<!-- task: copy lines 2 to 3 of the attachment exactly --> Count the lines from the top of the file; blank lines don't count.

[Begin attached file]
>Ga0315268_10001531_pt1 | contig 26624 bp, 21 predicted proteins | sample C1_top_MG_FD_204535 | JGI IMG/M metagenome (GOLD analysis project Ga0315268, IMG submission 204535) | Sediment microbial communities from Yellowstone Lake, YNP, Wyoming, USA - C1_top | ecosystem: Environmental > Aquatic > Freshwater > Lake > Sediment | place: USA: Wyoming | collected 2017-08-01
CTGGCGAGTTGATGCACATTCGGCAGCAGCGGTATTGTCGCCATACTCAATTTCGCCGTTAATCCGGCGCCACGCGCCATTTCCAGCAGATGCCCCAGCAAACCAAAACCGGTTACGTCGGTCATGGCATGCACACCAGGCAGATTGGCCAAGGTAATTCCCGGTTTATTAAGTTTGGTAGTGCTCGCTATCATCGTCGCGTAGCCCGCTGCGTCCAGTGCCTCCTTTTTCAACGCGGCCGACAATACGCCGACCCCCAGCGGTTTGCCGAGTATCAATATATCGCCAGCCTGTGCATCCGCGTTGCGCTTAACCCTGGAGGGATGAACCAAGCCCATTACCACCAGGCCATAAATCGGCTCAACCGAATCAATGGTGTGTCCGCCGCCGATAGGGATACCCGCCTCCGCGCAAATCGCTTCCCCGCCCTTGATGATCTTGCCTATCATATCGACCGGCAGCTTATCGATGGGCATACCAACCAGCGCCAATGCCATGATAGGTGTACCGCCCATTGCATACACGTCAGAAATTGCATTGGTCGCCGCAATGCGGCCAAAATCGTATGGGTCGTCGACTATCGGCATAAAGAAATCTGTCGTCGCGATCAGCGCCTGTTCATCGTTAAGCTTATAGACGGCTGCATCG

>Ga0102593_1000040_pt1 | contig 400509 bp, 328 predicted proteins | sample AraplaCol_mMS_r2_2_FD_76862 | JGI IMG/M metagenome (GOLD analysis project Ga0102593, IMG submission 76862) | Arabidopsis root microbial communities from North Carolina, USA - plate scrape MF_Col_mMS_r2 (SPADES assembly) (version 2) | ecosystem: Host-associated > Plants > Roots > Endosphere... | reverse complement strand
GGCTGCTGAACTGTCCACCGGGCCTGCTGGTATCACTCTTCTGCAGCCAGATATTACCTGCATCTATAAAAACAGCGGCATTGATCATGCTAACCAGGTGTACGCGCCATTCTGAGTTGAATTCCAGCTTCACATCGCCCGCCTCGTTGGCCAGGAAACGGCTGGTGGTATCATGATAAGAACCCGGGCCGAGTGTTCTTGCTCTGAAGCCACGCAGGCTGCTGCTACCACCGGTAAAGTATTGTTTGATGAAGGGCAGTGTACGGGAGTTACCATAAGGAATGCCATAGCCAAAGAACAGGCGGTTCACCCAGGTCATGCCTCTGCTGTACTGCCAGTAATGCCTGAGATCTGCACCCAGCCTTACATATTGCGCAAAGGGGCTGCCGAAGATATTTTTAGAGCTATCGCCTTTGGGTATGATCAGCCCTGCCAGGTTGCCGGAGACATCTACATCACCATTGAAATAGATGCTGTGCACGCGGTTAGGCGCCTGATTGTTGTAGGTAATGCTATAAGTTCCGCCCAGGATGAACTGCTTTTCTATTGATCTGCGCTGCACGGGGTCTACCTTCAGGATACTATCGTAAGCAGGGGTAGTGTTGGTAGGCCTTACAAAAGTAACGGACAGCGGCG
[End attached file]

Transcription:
CTGGCGAGTTGATGCACATTCGGCAGCAGCGGTATTGTCGCCATACTCAATTTCGCCGTTAATCCGGCGCCACGCGCCATTTCCAGCAGATGCCCCAGCAAACCAAAACCGGTTACGTCGGTCATGGCATGCACACCAGGCAGATTGGCCAAGGTAATTCCCGGTTTATTAAGTTTGGTAGTGCTCGCTATCATCGTCGCGTAGCCCGCTGCGTCCAGTGCCTCCTTTTTCAACGCGGCCGACAATACGCCGACCCCCAGCGGTTTGCCGAGTATCAATATATCGCCAGCCTGTGCATCCGCGTTGCGCTTAACCCTGGAGGGATGAACCAAGCCCATTACCACCAGGCCATAAATCGGCTCAACCGAATCAATGGTGTGTCCGCCGCCGATAGGGATACCCGCCTCCGCGCAAATCGCTTCCCCGCCCTTGATGATCTTGCCTATCATATCGACCGGCAGCTTATCGATGGGCATACCAACCAGCGCCAATGCCATGATAGGTGTACCGCCCATTGCATACACGTCAGAAATTGCATTGGTCGCCGCAATGCGGCCAAAATCGTATGGGTCGTCGACTATCGGCATAAAGAAATCTGTCGTCGCGATCAGCGCCTGTTCATCGTTAAGCTTATAGACGGCTGCATCG

>Ga0102593_1000040_pt1 | contig 400509 bp, 328 predicted proteins | sample AraplaCol_mMS_r2_2_FD_76862 | JGI IMG/M metagenome (GOLD analysis project Ga0102593, IMG submission 76862) | Arabidopsis root microbial communities from North Carolina, USA - plate scrape MF_Col_mMS_r2 (SPADES assembly) (version 2) | ecosystem: Host-associated > Plants > Roots > Endosphere... | reverse complement strand